Brilliant biocrusts

Biocrust – or biological soil crust – has hit the cover of New Phytologist. New Phytologist Editor Sasha Reed introduces an ecosystem you may not have heard much about. The photograph shows a dryland landscape on the Colorado Plateau, USA. In the photograph you can see biological soil crust (the dark, bumpy soil in the foreground). Biocrusts are communities of cyanobacteria...
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The loneliest tree in the world

Standing and watching the loneliest tree in the world, my first reaction was one of sadness – that with all of humankind's collective knowledge and ingenuity, we haven’t been able to propagate this plant. Hyophorbe amaricaulis has lived in the Curepipe Botanical Garden in Mauritius for the past 150 years or so. Today, it is enclosed by a kind of cage and supporting platform, a...
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The Gunnera trick

Lofty peaks and a very high rate of succession grace the cover of New Phytologist 223:2, courtesy of Alberto Benavent-González. Below he explains the story behind his research. We are looking at the very front of the Pia Glacier, located at the southern side of the Darwin Range in Tierra del Fuego (Chile). This glacier, as many others in the region, is retreating rapidly an...
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Snow is not always white

In some coastal areas in Antarctica, the snow can look red, orange, green, or a blend of all three. This colour is natural and is actually made up of tiny microscopic living cells called snow-algae. Red snow‐algae bloom on Léonie Island, Ryder Bay, Antarctic Peninsula. Courtesy of Matthew Davey. Snow algae are tiny plants that can survive and bloom in the slushy snow du...
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Feeding plants, feeding people – but what about the planet?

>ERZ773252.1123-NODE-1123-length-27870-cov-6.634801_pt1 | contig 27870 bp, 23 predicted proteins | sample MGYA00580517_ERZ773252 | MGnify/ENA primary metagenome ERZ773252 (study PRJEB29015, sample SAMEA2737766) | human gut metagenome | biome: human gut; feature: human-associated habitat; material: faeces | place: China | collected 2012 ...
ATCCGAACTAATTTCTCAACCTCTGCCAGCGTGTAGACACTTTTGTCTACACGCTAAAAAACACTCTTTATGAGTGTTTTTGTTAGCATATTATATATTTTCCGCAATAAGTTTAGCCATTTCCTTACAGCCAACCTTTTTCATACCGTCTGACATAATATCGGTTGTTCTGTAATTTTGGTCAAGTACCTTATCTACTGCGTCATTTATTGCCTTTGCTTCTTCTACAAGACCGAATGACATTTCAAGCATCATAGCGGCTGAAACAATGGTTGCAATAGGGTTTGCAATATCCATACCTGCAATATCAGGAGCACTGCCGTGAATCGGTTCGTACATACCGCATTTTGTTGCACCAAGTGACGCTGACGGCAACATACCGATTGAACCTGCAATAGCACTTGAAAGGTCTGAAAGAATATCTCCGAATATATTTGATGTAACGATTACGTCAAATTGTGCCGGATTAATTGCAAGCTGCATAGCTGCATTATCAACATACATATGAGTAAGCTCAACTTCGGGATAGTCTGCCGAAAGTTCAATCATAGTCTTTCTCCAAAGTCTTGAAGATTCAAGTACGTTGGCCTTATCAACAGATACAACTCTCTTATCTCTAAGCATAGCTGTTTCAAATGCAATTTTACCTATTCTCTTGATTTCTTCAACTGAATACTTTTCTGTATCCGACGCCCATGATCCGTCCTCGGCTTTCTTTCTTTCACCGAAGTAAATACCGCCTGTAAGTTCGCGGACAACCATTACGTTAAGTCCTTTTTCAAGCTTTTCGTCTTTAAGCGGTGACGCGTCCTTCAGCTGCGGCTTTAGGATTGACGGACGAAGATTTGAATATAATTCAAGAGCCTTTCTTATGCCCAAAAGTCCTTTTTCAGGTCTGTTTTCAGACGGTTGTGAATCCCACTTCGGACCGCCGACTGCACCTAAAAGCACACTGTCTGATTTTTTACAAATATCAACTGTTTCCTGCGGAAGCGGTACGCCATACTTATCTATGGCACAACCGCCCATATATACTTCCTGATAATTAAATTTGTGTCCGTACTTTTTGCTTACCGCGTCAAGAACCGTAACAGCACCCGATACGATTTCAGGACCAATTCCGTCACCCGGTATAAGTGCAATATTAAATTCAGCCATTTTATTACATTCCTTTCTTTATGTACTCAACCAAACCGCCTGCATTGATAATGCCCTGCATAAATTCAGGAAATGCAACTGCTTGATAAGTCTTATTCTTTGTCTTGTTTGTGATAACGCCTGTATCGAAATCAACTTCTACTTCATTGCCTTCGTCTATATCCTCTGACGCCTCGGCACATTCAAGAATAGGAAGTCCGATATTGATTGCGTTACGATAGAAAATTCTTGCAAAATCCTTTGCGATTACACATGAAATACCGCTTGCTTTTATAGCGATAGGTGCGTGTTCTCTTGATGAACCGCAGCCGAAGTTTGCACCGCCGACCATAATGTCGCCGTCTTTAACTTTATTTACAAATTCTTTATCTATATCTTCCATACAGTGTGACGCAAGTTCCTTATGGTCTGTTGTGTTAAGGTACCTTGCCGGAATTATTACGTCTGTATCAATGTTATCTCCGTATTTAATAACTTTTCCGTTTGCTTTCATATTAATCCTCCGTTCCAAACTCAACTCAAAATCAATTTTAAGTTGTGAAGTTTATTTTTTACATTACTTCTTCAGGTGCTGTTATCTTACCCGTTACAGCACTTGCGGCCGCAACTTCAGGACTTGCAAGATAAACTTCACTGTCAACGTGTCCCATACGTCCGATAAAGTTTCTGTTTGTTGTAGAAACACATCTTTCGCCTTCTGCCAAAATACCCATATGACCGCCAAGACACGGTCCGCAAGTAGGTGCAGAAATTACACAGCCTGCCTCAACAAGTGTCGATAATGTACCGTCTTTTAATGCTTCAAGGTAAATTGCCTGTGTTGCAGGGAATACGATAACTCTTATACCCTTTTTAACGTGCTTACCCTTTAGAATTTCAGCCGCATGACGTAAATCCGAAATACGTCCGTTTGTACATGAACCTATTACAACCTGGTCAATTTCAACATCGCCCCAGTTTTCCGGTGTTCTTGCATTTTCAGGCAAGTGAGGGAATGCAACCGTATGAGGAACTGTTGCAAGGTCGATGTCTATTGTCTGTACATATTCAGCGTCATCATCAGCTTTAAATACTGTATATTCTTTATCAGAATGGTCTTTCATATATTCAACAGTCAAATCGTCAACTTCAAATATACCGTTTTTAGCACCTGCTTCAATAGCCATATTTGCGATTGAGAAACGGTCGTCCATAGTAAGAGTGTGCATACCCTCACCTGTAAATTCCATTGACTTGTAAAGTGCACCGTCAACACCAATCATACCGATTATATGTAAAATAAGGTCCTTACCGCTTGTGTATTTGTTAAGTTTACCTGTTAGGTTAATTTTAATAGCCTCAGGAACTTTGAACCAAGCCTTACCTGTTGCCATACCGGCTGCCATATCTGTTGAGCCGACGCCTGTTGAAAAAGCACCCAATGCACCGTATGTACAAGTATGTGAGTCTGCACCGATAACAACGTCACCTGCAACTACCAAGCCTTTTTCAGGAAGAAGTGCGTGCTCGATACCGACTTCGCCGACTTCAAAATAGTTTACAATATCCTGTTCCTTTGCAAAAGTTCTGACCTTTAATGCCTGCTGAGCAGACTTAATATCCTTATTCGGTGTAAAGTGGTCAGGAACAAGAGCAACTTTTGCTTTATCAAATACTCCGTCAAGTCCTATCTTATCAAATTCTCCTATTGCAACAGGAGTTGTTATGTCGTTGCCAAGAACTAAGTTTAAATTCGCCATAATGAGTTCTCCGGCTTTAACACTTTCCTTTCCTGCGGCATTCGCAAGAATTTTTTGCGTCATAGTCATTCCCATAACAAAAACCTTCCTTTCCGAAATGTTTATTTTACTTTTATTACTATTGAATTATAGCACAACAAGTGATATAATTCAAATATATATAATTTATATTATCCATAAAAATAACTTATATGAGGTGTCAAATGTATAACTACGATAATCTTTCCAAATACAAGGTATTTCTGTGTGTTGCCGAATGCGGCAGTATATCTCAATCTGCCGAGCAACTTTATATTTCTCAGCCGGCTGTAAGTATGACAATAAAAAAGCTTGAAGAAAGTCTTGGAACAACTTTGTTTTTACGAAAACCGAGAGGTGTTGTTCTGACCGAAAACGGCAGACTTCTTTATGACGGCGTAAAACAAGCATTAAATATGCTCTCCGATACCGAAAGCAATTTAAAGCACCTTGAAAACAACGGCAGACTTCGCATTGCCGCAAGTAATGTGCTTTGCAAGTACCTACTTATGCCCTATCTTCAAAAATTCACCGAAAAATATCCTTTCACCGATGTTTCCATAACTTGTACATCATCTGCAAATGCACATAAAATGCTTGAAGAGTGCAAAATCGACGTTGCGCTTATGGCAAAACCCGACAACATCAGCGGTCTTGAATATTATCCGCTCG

The impact of humans on our planet is something which is (quite rightly) receiving increasingly urgent coverage. But what might not be quite so obvious – amongst a sea of stock photos featuring industrial chimneys and car exhausts – is the contribution of agriculture to these damaging processes. The Earth’s human population is currently 7.7 billion people and growing – that...
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Grow your own food security?

There is an increasing recognition in both the scientific literature and amongst the general population of the benefits of 'grow your own' food. Not only does growing your own provide you with fresh and healthy produce straight from your own back yard, there are a myriad of social and environmental benefits as well. Gardening can support a wide range of biodiversity and hel...
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The puzzling puzzle

Sometimes we humans tend to prefer style over substance, as you might observe in any clothes shop. On the other hand, plants are down-to-earth living beings that do not appreciate fashion and aesthetics. Their whole structure has been molded through time by evolution so that the shape of their components mirrors their specific functions (something that is less likely in the clo...
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Climbing up to keep cool  – Climate change effects on mountain ecosystems

There are two things that make trekking in the Alps so good: the thick hot chocolate waiting for you in the refuge, and the variety of landscapes on offer. Along the mountain slope, different ecosystems are stratified one on top of the other, but recently all of them have been greatly affected by climate change, as the temperature in the Alps has increased faster than the glob...
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Better safe than sorry: Soil microbiota puts tomato in a state of alert (+ Italian version)

You can also read this post in Italian – scroll down. You probably know that there are trillions of microorganisms living all over our bodies, especially enjoying our warm and appetising guts. The population of microbes that help our digestion, or simply hang around our bodies, is called the microbiota, and plants have one as well. The plant microbiota is particularly concentr...
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How rice spots its relatives underground: Kin recognition and productivity

minute read. If you think that life in the city is crowded, you have never been a root. The world beneath the soil surface is busier than any metropolis. It is a place in which a root can find anything, from life-long mycorrhizal friendships, to pathogens waiting in dark alleys. Roots also meet other roots, from the same species and from different ones, growing all around, p...
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